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I can't remember when it happened,
but I'm told I had a wreck.
And I went through the windshield,
injuring my head and neck.

There they picked me up,
and sent me on an ambulance trip,
To the nearest regional hospital,
riding at a very fast clip!

My "Brainworks" had been disturbed,
from a blow to my head,
For I couldn't understand why,
I was in that hospital bed.

Although they tried to tell me,
I couldn't understand why,
They were all so concerned,
you'd think I was about to die!

When an injury to your "Brainworks",
hangs on for so long,
You live your life daily,
trying to separate right from wrong.

But being that as it may,
you keep going from day to day,
Loving those that are close,
for they show you "the way"!

Every cloud has a silver lining,
so, please God, let mine,
Give my "Brainworks" the repairs,
and let my life again shine.

Help those around me understand,
what they see is what they get,
But somewhere in my "Brainworks",
the best to come is yet!
-- Doede Poston

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This was my first Poem following my Brain Injury...

Where's the Title?? :o)

There's a portion of my brain,
that reminds me of what I
did at one time..........
And the portion that
reminds me, it's not
that easy to do

If I can do it, it may be
accomplished in a
different way.....
I use that part, which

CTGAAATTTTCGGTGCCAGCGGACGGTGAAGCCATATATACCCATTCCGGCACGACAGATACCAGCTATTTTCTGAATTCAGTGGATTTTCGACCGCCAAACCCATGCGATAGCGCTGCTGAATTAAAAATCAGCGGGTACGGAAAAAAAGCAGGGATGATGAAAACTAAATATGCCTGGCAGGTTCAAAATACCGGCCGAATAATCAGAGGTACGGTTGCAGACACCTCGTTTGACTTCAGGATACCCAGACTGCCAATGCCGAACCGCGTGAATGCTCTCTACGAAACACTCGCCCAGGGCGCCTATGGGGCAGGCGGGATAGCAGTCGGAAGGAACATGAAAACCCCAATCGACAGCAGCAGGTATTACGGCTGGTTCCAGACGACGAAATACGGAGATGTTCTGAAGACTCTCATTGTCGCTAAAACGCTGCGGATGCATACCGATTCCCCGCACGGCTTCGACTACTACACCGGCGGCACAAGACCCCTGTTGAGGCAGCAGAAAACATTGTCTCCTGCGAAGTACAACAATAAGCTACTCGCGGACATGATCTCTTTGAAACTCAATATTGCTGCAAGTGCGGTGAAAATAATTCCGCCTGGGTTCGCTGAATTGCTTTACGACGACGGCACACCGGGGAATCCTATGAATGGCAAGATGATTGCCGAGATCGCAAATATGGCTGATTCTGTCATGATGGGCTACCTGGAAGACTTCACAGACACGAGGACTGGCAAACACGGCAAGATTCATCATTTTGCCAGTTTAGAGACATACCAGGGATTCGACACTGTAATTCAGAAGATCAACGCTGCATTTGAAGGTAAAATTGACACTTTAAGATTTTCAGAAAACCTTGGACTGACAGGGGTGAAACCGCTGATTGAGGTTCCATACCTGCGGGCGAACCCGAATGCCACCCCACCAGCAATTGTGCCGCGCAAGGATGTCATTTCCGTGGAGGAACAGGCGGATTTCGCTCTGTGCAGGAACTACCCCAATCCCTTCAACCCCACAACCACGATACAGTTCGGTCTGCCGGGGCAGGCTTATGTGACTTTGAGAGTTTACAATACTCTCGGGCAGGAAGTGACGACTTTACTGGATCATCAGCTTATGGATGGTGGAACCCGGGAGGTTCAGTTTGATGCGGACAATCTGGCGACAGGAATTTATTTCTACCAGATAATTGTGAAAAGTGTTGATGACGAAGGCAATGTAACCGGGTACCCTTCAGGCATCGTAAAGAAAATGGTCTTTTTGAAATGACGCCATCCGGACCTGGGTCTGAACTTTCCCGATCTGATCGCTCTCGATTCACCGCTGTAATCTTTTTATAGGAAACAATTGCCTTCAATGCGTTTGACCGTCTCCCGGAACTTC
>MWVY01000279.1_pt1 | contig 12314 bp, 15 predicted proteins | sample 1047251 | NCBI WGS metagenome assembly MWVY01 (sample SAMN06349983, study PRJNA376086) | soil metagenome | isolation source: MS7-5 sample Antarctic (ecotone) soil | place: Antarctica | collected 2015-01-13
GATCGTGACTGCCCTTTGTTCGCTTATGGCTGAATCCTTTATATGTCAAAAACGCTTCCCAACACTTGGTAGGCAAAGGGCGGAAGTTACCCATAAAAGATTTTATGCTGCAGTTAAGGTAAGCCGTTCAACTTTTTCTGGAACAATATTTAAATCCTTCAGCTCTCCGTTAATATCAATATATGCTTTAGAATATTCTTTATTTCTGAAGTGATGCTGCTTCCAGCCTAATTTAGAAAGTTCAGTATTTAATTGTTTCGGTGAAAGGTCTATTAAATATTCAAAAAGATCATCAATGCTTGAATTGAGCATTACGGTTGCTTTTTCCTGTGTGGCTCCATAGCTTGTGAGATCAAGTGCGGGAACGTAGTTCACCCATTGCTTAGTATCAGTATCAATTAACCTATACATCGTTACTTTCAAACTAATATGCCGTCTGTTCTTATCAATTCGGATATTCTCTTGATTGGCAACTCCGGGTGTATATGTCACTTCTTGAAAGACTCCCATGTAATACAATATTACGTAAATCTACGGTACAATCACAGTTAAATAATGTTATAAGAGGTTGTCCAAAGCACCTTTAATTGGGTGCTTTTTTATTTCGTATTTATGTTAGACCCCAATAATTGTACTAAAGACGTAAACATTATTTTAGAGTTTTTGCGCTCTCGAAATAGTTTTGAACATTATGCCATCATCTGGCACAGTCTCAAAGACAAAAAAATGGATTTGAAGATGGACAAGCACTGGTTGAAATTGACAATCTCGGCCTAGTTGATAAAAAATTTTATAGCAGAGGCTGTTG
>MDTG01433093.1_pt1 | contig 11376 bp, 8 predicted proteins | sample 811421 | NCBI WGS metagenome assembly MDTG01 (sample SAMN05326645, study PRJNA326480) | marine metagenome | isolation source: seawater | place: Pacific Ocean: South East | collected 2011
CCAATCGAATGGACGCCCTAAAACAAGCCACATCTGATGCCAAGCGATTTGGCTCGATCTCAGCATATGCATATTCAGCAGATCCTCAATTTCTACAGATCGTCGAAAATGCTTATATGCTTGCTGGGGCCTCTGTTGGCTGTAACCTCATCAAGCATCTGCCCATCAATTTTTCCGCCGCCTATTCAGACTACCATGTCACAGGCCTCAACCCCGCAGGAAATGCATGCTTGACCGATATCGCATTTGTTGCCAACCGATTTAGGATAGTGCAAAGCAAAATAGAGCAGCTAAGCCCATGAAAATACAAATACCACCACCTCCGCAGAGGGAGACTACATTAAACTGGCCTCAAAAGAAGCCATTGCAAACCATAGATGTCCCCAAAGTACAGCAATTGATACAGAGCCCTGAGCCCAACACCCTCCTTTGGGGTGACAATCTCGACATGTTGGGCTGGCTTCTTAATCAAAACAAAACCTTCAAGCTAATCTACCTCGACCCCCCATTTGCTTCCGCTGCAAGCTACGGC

I can, and think on it
I don't give up too soon,
on a new way, without trying.

There will be ways
I no longer can accomplish......
I must thank God, for all the joy in those
He shared in my life for awhile.......
And stop and pause with Him, and thank Him,
For the joy of all He allows me to do with Him

---- Doede Poston
Survivor of Traumatic Brain Injury

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1. Dealing with a catastrophic event

Feeling overwhelmed, confused, lost. Something catastrophic is going on and we do not know how to deal with it. Our sense of emotional intactness is shattered.

A protective response giving us time to process the painful events that have turned our lives upside down. We decide all this is not really happening and/or there is a perfect logical explanation for these events and/or it will pass, etc. We "normalize" what is going on.

Hoping - against - Hope:
The dawning of recognition and the hope that "this is not what I think it is" -- that it is something easier to deal with. Here we assume that if we make a huge effort it will change everything and our lives will go back to normal. This usually does not work: another crisis, or relapse dashes our hopes (families call this the "roller coaster").

2. Learning to cope: "Going through the Mill"